Very little of this was how I’d imagined, because you don’t expect to feel strong and happy when you’re most of the way through a 4,000km race, during which you’ve ridden as far as you could every day, before collapsing in the corner of a field, for as little sleep as you can get away with. I cast my mind back to my first big bike trip – a more traditional tour across Asia, with panniers, and luxuries such as a tent and reading material. Just as with this race, I had assumed that I would be frightened and in pain for significant parts of the journey, and felt almost embarrassed when it turned out to be not only easy and fun, but a daily routine easily as satisfying as any I’d had at home. I hadn’t wanted it to end, and I spun out the trip for far longer than was necessarily good for me, my finances and my mental health.
And I felt the same about the moment I was in now. I knew, somewhere in my mind, that it wouldn’t last, because I was now intimately acquainted with the natural ebb and flow of a long bike ride, where a morning of feeling invincible is often followed by an afternoon of feeling utterly defeated. Perhaps it was this knowledge itself that comforted me. I knew what was to come. I knew the flavour and shape of the misery that would doubtless await me when exhaustion closed in a few hours into the afternoon. And I also knew that it was finite, that I had navigated it countless times before, so would survive this time as well.
This moment held no fear for me, I suddenly realised – and how often had I experienced that? Back at home, no matter how well life was going in general, I was never immune from the worries and fears – the towering sense of dread – that would cluster at the edge of my awareness, waiting to pounce on me in moments of tiredness or self-doubt. My to do list was always longer than I could manage, and included frightening things like deadlines, and tax returns, and tasks I didn’t know how I was going to complete.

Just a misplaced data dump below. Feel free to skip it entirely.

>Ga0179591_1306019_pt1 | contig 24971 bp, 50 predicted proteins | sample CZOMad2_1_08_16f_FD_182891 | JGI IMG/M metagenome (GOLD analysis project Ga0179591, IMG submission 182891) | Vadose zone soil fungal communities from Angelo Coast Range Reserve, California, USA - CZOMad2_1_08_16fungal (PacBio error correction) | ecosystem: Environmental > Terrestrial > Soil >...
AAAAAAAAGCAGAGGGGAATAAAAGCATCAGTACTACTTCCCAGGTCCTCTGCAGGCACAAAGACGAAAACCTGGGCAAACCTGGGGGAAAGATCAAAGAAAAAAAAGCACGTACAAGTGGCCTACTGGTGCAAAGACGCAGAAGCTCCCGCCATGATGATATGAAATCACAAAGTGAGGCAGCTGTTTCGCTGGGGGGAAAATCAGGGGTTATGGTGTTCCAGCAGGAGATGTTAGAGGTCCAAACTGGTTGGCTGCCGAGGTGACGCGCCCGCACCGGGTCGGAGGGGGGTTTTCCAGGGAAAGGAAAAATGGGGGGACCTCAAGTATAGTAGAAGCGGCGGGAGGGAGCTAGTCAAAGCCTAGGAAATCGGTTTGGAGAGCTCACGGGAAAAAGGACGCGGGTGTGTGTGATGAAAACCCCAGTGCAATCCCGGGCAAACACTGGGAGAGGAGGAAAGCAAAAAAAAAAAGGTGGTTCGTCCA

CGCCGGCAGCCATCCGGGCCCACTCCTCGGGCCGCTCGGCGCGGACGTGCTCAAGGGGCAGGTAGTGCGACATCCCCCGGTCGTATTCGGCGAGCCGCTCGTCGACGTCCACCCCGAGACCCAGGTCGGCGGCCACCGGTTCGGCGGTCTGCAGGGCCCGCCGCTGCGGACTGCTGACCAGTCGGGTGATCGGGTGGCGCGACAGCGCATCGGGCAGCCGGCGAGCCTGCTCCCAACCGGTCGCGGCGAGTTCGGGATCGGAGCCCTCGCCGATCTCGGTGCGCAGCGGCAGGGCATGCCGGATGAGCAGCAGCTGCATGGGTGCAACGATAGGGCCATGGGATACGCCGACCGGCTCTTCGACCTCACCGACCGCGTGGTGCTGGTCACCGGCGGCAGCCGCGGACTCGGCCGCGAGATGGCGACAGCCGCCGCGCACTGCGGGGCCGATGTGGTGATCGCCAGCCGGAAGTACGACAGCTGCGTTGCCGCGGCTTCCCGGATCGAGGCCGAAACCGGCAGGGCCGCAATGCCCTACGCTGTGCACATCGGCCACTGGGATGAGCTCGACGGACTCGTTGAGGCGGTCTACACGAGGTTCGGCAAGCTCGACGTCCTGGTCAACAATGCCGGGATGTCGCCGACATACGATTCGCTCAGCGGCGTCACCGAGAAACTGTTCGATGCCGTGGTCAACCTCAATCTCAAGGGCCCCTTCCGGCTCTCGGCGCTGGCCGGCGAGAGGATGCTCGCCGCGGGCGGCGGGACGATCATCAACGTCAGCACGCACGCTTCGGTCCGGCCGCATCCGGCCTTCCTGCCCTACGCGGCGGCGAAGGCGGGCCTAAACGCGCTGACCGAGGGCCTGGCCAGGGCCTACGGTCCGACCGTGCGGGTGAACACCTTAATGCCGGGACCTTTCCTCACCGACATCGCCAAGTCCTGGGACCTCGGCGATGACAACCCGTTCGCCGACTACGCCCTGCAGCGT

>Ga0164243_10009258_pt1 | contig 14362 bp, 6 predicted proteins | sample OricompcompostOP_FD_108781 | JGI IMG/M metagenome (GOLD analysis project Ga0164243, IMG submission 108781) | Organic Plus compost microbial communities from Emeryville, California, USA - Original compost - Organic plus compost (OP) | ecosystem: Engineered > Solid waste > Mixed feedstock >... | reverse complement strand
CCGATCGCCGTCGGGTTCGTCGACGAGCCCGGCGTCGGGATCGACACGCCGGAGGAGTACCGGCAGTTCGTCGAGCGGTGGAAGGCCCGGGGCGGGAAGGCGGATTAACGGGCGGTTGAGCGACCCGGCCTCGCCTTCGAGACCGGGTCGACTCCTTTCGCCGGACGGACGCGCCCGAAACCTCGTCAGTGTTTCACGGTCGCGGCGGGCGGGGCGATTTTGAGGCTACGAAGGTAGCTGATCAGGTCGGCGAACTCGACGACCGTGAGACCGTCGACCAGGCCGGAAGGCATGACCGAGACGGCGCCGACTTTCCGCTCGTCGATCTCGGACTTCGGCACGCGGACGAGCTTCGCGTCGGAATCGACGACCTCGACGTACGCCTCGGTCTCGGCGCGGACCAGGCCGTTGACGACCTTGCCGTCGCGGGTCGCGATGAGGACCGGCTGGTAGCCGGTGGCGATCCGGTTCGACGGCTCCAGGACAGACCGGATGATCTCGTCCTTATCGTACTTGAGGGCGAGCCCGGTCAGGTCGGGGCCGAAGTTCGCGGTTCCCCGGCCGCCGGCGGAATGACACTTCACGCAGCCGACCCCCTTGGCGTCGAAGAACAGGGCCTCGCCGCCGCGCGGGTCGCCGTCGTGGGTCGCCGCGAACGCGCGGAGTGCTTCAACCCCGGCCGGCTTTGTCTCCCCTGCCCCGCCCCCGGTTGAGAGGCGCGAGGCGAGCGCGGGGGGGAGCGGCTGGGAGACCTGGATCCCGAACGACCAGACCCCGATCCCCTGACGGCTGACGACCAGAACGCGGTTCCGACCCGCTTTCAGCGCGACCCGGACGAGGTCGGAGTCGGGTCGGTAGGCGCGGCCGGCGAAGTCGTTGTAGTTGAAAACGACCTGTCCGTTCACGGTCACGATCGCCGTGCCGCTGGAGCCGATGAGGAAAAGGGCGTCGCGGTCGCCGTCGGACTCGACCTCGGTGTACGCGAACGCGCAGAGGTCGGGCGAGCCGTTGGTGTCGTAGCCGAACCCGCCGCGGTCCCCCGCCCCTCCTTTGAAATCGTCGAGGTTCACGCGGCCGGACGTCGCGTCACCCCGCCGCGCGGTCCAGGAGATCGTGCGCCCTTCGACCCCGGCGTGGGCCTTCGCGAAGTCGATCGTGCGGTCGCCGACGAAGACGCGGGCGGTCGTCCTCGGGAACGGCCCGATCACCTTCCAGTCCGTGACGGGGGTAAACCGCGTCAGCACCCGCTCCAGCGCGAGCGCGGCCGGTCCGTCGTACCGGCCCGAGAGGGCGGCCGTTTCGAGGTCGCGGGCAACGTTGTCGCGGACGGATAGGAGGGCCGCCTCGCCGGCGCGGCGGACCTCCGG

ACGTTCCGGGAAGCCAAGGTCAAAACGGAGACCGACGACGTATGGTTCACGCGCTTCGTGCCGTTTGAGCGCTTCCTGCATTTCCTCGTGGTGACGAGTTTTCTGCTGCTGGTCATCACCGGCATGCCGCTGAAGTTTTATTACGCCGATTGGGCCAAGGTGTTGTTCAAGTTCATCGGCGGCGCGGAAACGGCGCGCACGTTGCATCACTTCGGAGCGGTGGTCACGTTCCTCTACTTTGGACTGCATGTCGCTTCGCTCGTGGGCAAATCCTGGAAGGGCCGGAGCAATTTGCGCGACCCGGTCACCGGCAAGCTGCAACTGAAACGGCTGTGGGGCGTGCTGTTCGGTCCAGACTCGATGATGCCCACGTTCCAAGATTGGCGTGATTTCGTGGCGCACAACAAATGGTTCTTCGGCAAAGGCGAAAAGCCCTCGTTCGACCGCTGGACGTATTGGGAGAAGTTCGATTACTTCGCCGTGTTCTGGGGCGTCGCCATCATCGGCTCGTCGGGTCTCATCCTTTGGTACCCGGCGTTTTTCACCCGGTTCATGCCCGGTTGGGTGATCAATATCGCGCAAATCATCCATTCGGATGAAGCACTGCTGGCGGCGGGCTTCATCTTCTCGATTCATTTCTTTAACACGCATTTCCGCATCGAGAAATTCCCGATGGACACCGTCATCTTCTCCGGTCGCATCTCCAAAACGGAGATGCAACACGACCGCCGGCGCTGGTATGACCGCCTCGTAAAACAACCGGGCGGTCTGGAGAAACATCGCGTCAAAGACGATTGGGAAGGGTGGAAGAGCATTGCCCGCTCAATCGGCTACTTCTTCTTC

But out here on the road it was all very simple. I had to keep riding. I could do that. And when I couldn’t I would sleep, and I could do that too. The periods of misery were based on nothing more sinister than tiredness, and having ridden through exhaustion numerous times, I had no doubt that I could do so once more.
How strange, I thought, that the world had tried so hard to convince me not to do this, telling me that it would be frightening and painful, not to mention extremely dangerous for a solo woman – and that I had in fact ended up feeling safer and more relaxed than I ever did at home. I didn’t want to go back to real life. I had found my happy place.
A pang of hunger flickered through my stomach, and I lifted my head to scan the landscape, noticing with satisfaction that a small town was draped over the top of the next hill. That would do for lunch. The air was hot and dry, and flowed readily in and out of my lungs. My legs quickened, and I felt the old familiar pleasure of muscular strength converting into forward motion. The finish line was still too far off to trouble me, and all I had to do for now was keep going. The smell of cooking onions floated towards me as I neared the top of the hill. All was right with the world.
Emily Chappell’s latest book, Where There’s A Will, which chronicles her long-distance bike racing journey and what inspired it, is available now from your local bookshop.